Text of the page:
The US Navy SEALs, America's secretive frogman-commando elite, are to get a new and enlarged pocket submarine which will allow them to travel most of the way to an objective inside in the dry and then exit through an airlock before swimming on for their final approach. Navy Swimmer Delivery Vehicle Ordinary "wet" SDV mini-sub …
new and enlarged pocket submarine!
So Mrs Seal will be saying:
Is that an elarged submarine in your pocket or are you just pleased to see me?
Why so complicated?
"With a normal SDV, the frog-trooper isn't inside a pressure hull - he is immersed in the surrounding water. This can be a problem, as hours spent unmoving in cold water can sap the strength of even the steeliest underwater warrior."
Why not just heat the water inside the SDV?
Because there is no inside?
OK, OK, so I RTFA and it says:
"With a normal SDV, the frog-trooper isn't inside a pressure hull"
But the caption under the picture says:
"Ordinary "wet" SDV mini-sub in action."
And clearly the picture shows some guy getting inside it!
He's not actually "getting" inside it, he's already inside it - thats as far in as you can get on these things.
They are pretty discrete
Not like the usual merkijn website at all.
So the 64$ is will the Navy build a bigger shelter to accomdate this or can it achieve the feat of locking to a subamrine escape hatch *without* being ripped from it when the submarine is running at cruise speed.
Looks quite comfy.
A simple solution
I'd guess that the craft would be towed to the ops area by the mothership (most SSNs, I believe, are already equipped for towing sonar arrays & they are *heavy*) On reaching the minisub departure point, near the surface (to avoid lengthy compression/decompression cycles) the frogmen exit the mothership's lock & enter the minisub via its lock. Now warm & dry, they drop the tow & proceed to their target. That way, they could get to their target area much. much quicker as the minisub could be made to survive high speed towing relatively easily, I'd have thought.
interesting article, doesn't it sorta defeat some of the purpose if you need a surface ship to tow the sub within 10 nautical miles of the destination? kinda takes away a bit of the stealth, one would think. hopefully they can figure out a way to use it with the big nuke subs.
Paris, cuz she knows all about Advanced Swimmer Delivery Systems.
anybody else thinking
of the covert storm the oil platform mission in single player COD MW2. Lol I guess that is many layman idea of this topic (very grateful for men and women in uniform but they lost me when your job is not only running up a hill in full gear but then having to kill people when you get there).
Nothing new under the surface.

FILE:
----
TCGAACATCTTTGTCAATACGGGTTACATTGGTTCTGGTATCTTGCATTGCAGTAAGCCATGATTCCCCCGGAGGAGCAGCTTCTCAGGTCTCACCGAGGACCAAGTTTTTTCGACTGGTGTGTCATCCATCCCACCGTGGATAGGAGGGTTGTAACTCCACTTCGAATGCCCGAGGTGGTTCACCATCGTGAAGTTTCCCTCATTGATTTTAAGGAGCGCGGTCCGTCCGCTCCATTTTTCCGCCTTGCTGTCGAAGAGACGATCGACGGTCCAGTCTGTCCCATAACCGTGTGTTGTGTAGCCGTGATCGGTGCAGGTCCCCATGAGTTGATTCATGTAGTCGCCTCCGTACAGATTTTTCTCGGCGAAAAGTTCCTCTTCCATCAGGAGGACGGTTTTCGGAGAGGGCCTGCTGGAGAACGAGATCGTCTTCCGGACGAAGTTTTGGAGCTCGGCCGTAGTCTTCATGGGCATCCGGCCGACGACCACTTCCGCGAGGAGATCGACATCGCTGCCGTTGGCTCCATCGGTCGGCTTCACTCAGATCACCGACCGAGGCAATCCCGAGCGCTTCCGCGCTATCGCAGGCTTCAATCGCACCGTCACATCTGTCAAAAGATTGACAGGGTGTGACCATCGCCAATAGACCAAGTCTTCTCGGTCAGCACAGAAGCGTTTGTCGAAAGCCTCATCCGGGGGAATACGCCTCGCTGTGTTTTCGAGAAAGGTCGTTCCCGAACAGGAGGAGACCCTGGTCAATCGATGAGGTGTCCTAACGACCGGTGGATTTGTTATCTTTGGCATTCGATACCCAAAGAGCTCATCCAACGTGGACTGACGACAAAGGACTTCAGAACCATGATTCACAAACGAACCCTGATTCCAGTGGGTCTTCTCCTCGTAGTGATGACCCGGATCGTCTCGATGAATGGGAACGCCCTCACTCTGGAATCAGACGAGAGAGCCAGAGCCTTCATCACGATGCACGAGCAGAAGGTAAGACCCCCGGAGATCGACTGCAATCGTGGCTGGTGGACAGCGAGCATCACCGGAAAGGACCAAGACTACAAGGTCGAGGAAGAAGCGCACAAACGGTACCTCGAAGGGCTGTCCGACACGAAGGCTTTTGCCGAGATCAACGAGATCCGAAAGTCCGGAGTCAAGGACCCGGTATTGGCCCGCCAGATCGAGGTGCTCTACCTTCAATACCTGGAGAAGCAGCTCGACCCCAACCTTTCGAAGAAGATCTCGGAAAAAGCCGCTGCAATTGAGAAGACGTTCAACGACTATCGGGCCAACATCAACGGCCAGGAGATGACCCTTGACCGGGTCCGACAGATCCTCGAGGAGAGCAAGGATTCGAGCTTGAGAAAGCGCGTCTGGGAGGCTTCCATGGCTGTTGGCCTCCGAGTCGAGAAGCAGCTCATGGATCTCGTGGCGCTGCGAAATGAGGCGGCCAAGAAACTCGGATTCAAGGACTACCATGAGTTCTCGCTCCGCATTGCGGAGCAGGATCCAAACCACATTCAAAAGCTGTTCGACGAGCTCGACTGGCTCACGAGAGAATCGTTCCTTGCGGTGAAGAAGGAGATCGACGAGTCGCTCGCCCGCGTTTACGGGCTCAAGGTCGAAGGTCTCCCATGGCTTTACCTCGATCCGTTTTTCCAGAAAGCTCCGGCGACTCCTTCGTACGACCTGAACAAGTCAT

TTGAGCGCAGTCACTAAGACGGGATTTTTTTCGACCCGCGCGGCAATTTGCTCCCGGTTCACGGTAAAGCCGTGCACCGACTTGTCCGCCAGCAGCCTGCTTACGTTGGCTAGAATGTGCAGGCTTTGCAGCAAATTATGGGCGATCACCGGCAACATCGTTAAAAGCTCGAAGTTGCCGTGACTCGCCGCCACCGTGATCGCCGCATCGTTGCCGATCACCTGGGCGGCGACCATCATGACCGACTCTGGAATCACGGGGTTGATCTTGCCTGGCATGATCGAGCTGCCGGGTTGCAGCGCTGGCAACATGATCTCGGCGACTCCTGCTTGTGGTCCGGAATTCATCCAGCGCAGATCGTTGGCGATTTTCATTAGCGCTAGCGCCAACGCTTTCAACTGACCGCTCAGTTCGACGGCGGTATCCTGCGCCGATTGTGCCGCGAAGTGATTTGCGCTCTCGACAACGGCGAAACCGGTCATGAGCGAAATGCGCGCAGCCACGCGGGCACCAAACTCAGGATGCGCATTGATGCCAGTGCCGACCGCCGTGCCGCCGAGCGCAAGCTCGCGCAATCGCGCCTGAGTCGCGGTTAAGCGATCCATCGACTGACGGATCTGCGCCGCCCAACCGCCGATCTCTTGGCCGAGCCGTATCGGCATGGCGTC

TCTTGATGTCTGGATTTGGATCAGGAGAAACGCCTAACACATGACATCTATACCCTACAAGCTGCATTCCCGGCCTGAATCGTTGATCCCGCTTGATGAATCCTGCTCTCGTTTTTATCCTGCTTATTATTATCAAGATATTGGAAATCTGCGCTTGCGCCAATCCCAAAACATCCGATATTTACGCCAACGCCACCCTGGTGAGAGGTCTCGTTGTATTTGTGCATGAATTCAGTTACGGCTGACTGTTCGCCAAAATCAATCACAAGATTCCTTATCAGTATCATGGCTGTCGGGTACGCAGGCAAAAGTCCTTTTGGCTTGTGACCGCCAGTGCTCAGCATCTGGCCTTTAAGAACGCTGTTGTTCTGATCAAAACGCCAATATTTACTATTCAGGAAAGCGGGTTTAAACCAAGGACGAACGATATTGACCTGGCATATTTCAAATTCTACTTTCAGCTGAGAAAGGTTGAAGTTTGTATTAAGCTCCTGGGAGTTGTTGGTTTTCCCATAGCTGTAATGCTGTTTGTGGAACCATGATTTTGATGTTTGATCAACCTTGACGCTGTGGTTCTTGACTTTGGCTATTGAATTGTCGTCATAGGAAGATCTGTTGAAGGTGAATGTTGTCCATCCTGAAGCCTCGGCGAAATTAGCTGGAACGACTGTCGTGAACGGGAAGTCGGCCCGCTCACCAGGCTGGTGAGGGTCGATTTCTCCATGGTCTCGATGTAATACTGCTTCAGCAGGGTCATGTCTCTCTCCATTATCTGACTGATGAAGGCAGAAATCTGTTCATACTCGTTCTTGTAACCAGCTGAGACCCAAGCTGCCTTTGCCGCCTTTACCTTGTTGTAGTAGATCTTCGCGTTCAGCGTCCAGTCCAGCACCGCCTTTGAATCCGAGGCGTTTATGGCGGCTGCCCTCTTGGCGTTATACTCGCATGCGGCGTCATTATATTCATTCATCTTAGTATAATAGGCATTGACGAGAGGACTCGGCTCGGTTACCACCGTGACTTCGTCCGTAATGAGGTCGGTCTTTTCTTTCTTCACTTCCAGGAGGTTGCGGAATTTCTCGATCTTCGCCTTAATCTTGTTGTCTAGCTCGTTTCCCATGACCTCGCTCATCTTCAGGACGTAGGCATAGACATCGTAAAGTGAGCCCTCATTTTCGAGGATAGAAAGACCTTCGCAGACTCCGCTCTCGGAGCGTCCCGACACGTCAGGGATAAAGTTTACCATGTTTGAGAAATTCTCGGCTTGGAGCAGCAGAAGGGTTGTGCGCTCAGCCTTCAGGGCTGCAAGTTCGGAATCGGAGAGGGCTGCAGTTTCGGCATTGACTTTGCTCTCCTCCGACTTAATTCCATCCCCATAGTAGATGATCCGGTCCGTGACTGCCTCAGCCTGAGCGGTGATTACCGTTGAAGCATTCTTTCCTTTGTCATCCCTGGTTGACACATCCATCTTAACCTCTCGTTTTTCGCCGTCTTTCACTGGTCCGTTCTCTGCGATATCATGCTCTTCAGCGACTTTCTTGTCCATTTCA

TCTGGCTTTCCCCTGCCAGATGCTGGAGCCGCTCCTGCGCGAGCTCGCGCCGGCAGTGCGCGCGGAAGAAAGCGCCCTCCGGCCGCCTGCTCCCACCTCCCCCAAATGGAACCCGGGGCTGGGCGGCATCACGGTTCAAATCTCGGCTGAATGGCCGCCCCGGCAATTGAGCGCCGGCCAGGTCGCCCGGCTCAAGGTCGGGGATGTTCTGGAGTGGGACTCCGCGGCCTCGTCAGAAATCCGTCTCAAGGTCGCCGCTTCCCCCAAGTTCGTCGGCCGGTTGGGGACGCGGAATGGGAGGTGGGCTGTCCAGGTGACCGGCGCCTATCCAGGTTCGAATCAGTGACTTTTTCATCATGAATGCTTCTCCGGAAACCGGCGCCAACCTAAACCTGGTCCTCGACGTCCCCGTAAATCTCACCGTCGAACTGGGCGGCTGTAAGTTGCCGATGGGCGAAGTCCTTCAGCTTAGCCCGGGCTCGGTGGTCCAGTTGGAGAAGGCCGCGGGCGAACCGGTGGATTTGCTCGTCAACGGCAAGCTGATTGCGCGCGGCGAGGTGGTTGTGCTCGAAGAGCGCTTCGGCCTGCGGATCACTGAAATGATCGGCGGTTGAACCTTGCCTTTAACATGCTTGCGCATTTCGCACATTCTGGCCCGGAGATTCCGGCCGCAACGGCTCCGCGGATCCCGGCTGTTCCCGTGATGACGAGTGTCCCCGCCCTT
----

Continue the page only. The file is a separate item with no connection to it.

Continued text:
Towing the minisub near to the target, and then putting divers aboard?
Operation "Source", September 1943.
Towing is not going to be trivial, and they'll want to be quiet.
This reeks of amphibious pork barrels.
Maybe they've been studying the mini-subs used for transporting Colombial marching powder.
The US most liklely paid for thier development via anti-drug campaign hand-outs and are now reaping the benefits.
Well, there's history of extensive use of aircraft for this purpose so why not subs?
Then why don't they just put better insulation in the suit? If they need a longer range, more robust sub, then deploy a real mini-sub from a nearby boat. Don't compromise our real subs please.
Not a new thing that Mark 9
"Mundanely the Mark 9 seems to have been intended for torpedoing ships at anchor or in harbour from a distance"
PBS's Nova TV science show recently had a special about the five mini-subs Japan turned loose in Pearl Harbor during WWII. Four were lost but the show had convincing evidence that one got through and let go with a torpedo that helped sink one of the US ships.
Too many confused cooks...
The development was plagued by constant design requirement changes (all toward bigger, stronger, more capable systems). No small wonder that they couldn't make it work. It needed a mini Rickover to bring it into successful existence and the USN doesn't allow that type any more.
RE:Why so complicated?
Staying immersed for a long time can fatigue muscles as well due to offgassing, at least with nitrogen, dunno about other gasses as I would assume that if they are underwater for hours they would be using some other gas mix rather than a standard air mix. Plus the water would have to be quite warm even diving in warm waters off about 24 degress can start to chill your body and you notice the difference if you drop a degree or two in a thermocline whilst diving.